After reading on the Milwaukee Riverkeeper website about a die off of “thousands” of Gizzard Shad, a species of small fish, and the mobs of seagulls flocking to gobble them up, I headed down to the Menomonee Valley to check it out. I did see more than the usual number of gulls, but nothing to get excited about.
What I found more interesting were the live fish, fingerlings, that I discovered swarming around in the recently completed Emmber Lane River Access and Restoration Project. This is where a new pier has been installed, just off Emmber Lane, where it crosses the Menomonee River. I don’t know my fish species very well, so I could easily be wrong, but these little guys look a lot like the Sturgeon fingerlings I’ve helped Riveredge Nature Center restore to the Milwaukee River.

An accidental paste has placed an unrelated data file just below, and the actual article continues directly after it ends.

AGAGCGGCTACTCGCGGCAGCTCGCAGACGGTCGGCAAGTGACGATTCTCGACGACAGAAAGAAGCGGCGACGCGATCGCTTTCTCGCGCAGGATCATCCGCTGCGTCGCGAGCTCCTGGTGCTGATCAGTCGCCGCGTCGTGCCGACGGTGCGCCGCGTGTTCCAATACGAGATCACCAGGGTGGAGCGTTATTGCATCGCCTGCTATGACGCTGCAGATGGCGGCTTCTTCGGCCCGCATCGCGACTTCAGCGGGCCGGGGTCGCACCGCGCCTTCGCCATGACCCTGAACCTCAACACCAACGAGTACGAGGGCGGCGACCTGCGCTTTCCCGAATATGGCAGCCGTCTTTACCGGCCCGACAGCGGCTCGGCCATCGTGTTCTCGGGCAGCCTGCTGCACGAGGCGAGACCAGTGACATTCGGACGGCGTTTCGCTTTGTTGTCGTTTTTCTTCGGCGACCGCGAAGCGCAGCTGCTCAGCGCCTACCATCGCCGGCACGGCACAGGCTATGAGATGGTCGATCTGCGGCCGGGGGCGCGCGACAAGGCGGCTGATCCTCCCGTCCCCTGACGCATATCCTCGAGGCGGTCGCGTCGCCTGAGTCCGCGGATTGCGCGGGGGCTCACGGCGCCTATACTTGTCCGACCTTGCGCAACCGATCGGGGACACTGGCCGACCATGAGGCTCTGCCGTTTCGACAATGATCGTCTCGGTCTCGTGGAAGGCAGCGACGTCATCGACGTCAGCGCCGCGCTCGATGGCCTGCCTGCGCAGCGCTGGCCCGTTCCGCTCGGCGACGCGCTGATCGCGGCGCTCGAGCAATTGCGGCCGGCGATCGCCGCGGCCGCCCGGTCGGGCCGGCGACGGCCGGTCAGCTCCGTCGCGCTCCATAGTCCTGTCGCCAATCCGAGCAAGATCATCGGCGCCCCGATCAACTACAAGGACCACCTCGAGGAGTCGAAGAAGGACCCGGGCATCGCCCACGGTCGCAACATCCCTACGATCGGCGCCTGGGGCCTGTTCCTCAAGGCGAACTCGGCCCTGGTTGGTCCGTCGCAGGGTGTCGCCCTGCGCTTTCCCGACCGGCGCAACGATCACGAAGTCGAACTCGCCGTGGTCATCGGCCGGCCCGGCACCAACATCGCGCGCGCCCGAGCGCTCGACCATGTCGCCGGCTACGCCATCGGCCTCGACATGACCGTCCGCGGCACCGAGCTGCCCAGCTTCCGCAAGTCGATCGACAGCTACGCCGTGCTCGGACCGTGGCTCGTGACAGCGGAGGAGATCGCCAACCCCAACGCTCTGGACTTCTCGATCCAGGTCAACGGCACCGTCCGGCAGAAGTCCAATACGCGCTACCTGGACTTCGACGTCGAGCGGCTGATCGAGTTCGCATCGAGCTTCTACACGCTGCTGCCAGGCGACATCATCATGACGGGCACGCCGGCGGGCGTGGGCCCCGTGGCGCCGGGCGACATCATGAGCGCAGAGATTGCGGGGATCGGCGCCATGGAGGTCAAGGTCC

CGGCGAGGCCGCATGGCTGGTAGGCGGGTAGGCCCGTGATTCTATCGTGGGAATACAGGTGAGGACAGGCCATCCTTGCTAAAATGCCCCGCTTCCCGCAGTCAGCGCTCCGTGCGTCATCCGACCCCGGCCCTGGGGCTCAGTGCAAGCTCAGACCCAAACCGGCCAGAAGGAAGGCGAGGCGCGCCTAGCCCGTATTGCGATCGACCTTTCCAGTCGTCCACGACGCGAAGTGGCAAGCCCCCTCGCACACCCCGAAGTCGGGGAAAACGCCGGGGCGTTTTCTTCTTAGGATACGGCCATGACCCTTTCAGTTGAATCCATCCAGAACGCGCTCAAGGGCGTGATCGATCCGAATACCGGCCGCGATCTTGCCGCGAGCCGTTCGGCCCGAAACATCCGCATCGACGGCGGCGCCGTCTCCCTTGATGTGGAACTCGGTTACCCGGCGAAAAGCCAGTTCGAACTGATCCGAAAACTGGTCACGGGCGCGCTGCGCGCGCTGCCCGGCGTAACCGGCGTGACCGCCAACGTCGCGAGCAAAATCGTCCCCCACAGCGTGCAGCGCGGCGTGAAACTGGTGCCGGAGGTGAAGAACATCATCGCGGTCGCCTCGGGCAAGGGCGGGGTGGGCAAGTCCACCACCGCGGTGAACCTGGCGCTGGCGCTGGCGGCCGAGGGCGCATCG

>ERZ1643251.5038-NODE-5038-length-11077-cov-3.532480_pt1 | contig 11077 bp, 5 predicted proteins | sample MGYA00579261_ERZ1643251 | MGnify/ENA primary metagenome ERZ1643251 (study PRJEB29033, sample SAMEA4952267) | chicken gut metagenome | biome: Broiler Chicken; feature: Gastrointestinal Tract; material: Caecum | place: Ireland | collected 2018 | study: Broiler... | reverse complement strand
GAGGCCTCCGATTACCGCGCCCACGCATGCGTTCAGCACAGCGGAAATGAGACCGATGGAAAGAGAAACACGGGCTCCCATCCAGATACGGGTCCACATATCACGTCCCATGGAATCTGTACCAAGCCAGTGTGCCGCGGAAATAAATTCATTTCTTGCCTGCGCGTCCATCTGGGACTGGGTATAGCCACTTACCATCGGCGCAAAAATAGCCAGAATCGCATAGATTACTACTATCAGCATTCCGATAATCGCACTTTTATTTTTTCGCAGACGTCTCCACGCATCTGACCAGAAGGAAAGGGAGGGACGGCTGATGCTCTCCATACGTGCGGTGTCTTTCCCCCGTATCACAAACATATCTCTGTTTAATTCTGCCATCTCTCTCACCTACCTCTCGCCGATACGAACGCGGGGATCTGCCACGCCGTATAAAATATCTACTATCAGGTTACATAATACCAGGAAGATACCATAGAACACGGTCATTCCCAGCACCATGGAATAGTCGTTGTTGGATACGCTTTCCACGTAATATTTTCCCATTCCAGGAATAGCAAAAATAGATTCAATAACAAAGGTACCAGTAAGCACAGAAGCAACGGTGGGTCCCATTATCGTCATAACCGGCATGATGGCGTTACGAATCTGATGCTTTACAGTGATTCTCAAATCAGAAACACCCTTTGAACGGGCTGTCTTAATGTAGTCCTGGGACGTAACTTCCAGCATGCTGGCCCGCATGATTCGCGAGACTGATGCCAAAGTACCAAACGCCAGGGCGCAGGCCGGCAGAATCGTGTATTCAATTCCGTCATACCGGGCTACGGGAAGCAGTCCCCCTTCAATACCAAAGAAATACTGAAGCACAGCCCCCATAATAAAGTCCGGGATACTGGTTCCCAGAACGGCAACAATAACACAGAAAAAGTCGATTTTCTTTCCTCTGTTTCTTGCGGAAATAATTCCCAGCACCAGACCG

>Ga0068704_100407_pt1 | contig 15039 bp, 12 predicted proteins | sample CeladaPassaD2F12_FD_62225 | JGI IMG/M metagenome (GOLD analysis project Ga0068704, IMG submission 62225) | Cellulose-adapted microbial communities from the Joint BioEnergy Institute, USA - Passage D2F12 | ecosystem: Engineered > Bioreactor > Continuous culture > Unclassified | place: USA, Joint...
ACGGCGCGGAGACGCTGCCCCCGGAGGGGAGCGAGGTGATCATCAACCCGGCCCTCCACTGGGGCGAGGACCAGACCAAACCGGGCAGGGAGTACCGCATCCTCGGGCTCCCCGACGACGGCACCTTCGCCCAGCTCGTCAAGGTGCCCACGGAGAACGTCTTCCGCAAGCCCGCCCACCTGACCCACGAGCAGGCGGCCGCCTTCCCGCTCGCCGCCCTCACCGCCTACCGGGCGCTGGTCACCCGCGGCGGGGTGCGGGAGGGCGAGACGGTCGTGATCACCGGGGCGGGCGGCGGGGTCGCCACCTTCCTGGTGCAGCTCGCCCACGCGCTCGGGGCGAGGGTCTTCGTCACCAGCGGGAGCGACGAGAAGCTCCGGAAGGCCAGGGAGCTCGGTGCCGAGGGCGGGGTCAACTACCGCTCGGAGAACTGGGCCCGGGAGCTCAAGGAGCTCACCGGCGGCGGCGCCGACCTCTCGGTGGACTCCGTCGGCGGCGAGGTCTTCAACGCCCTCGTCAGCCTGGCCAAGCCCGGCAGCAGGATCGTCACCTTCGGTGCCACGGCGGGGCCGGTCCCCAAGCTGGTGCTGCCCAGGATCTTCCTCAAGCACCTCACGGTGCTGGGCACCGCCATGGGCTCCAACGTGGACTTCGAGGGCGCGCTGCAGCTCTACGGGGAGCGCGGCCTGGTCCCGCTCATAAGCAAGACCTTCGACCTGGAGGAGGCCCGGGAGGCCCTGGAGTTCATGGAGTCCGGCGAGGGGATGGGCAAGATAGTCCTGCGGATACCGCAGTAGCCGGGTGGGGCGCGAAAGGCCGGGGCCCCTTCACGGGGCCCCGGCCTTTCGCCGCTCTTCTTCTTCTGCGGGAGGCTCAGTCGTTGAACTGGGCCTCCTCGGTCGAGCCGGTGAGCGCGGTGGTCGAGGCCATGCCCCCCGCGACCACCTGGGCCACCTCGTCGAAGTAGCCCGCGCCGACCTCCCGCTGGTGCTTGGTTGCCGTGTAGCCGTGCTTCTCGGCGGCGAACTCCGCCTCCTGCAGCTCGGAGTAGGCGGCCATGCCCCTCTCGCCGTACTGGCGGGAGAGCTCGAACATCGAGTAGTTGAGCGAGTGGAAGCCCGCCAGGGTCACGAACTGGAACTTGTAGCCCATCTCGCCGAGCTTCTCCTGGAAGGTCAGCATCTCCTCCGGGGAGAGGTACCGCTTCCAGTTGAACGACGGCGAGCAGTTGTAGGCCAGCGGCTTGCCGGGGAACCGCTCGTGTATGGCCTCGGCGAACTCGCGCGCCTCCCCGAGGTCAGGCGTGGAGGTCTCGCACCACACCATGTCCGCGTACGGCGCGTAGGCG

The barrier that was installed to keep this backwater clear of debris is not completely effective, as you can see from this shot. A bloated goose carcass floated amongst the more typical flotsam. However, it is much better than what I’ve seen in previous years. You can also see that the fingerlings are paying the debris no mind.
I took the opportunity to stroll along the stretch of Hank Aaron State Trail that runs west of Emmber Lane. The urban wilderness is stretched especially thin here. But when the sun came out it was quite brilliant. I scared off a flock of migrating ducks I couldn’t identify (white and black; possibly Common Goldeneye) before I could get close enough for a photo. I complained in a recent blog about the overwintering Canada geese and the lie they make of Aldo Leopold’s observation in A Sand County Almanac: “One swallow does not make a summer, but one skein of geese, cleaving the murk of a March thaw, is the spring.” Well, I’m happy to report that these are the kind of geese that prove its lingering truth. It is reassuring to know that they are too skittish to let me near, for it is that wildness in them that raises my spirits - as it did for Leopold.